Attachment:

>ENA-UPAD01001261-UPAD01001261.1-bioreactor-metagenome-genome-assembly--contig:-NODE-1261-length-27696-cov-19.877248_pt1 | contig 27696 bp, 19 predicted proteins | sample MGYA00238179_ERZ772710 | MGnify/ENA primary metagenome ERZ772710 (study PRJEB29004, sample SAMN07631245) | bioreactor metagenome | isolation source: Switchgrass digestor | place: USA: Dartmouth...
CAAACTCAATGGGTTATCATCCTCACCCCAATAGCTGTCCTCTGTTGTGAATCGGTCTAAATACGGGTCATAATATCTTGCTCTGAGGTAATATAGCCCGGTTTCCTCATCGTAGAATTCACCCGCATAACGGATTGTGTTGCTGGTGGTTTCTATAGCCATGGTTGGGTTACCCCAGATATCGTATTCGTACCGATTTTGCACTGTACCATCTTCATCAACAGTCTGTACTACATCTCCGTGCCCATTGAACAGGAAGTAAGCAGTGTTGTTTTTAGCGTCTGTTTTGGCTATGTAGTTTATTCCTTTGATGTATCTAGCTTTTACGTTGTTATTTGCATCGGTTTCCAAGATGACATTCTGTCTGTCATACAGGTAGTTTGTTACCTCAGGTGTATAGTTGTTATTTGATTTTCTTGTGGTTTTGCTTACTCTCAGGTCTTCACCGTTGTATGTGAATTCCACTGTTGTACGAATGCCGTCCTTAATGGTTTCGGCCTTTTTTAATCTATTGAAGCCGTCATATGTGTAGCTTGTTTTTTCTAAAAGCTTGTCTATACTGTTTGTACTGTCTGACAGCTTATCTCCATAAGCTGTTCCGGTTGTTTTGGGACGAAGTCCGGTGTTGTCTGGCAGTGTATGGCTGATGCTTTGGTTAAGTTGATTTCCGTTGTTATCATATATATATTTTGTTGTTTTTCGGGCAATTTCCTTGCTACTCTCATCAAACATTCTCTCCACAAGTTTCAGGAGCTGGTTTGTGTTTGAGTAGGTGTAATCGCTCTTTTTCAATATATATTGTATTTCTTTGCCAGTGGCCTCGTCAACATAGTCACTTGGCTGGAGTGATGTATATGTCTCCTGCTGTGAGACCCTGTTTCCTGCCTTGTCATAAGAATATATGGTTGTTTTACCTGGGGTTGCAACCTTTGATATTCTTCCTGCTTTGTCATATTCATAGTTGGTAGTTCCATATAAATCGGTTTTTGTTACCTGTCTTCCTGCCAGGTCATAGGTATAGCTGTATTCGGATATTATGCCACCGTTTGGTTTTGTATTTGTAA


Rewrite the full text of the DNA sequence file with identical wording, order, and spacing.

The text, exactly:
>ENA-UPAD01001261-UPAD01001261.1-bioreactor-metagenome-genome-assembly--contig:-NODE-1261-length-27696-cov-19.877248_pt1 | contig 27696 bp, 19 predicted proteins | sample MGYA00238179_ERZ772710 | MGnify/ENA primary metagenome ERZ772710 (study PRJEB29004, sample SAMN07631245) | bioreactor metagenome | isolation source: Switchgrass digestor | place: USA: Dartmouth...
CAAACTCAATGGGTTATCATCCTCACCCCAATAGCTGTCCTCTGTTGTGAATCGGTCTAAATACGGGTCATAATATCTTGCTCTGAGGTAATATAGCCCGGTTTCCTCATCGTAGAATTCACCCGCATAACGGATTGTGTTGCTGGTGGTTTCTATAGCCATGGTTGGGTTACCCCAGATATCGTATTCGTACCGATTTTGCACTGTACCATCTTCATCAACAGTCTGTACTACATCTCCGTGCCCATTGAACAGGAAGTAAGCAGTGTTGTTTTTAGCGTCTGTTTTGGCTATGTAGTTTATTCCTTTGATGTATCTAGCTTTTACGTTGTTATTTGCATCGGTTTCCAAGATGACATTCTGTCTGTCATACAGGTAGTTTGTTACCTCAGGTGTATAGTTGTTATTTGATTTTCTTGTGGTTTTGCTTACTCTCAGGTCTTCACCGTTGTATGTGAATTCCACTGTTGTACGAATGCCGTCCTTAATGGTTTCGGCCTTTTTTAATCTATTGAAGCCGTCATATGTGTAGCTTGTTTTTTCTAAAAGCTTGTCTATACTGTTTGTACTGTCTGACAGCTTATCTCCATAAGCTGTTCCGGTTGTTTTGGGACGAAGTCCGGTGTTGTCTGGCAGTGTATGGCTGATGCTTTGGTTAAGTTGATTTCCGTTGTTATCATATATATATTTTGTTGTTTTTCGGGCAATTTCCTTGCTACTCTCATCAAACATTCTCTCCACAAGTTTCAGGAGCTGGTTTGTGTTTGAGTAGGTGTAATCGCTCTTTTTCAATATATATTGTATTTCTTTGCCAGTGGCCTCGTCAACATAGTCACTTGGCTGGAGTGATGTATATGTCTCCTGCTGTGAGACCCTGTTTCCTGCCTTGTCATAAGAATATATGGTTGTTTTACCTGGGGTTGCAACCTTTGATATTCTTCCTGCTTTGTCATATTCATAGTTGGTAGTTCCATATAAATCGGTTTTTGTTACCTGTCTTCCTGCCAGGTCATAGGTATAGCTGTATTCGGATATTATGCCACCGTTTGGTTTTGTATTTGTAA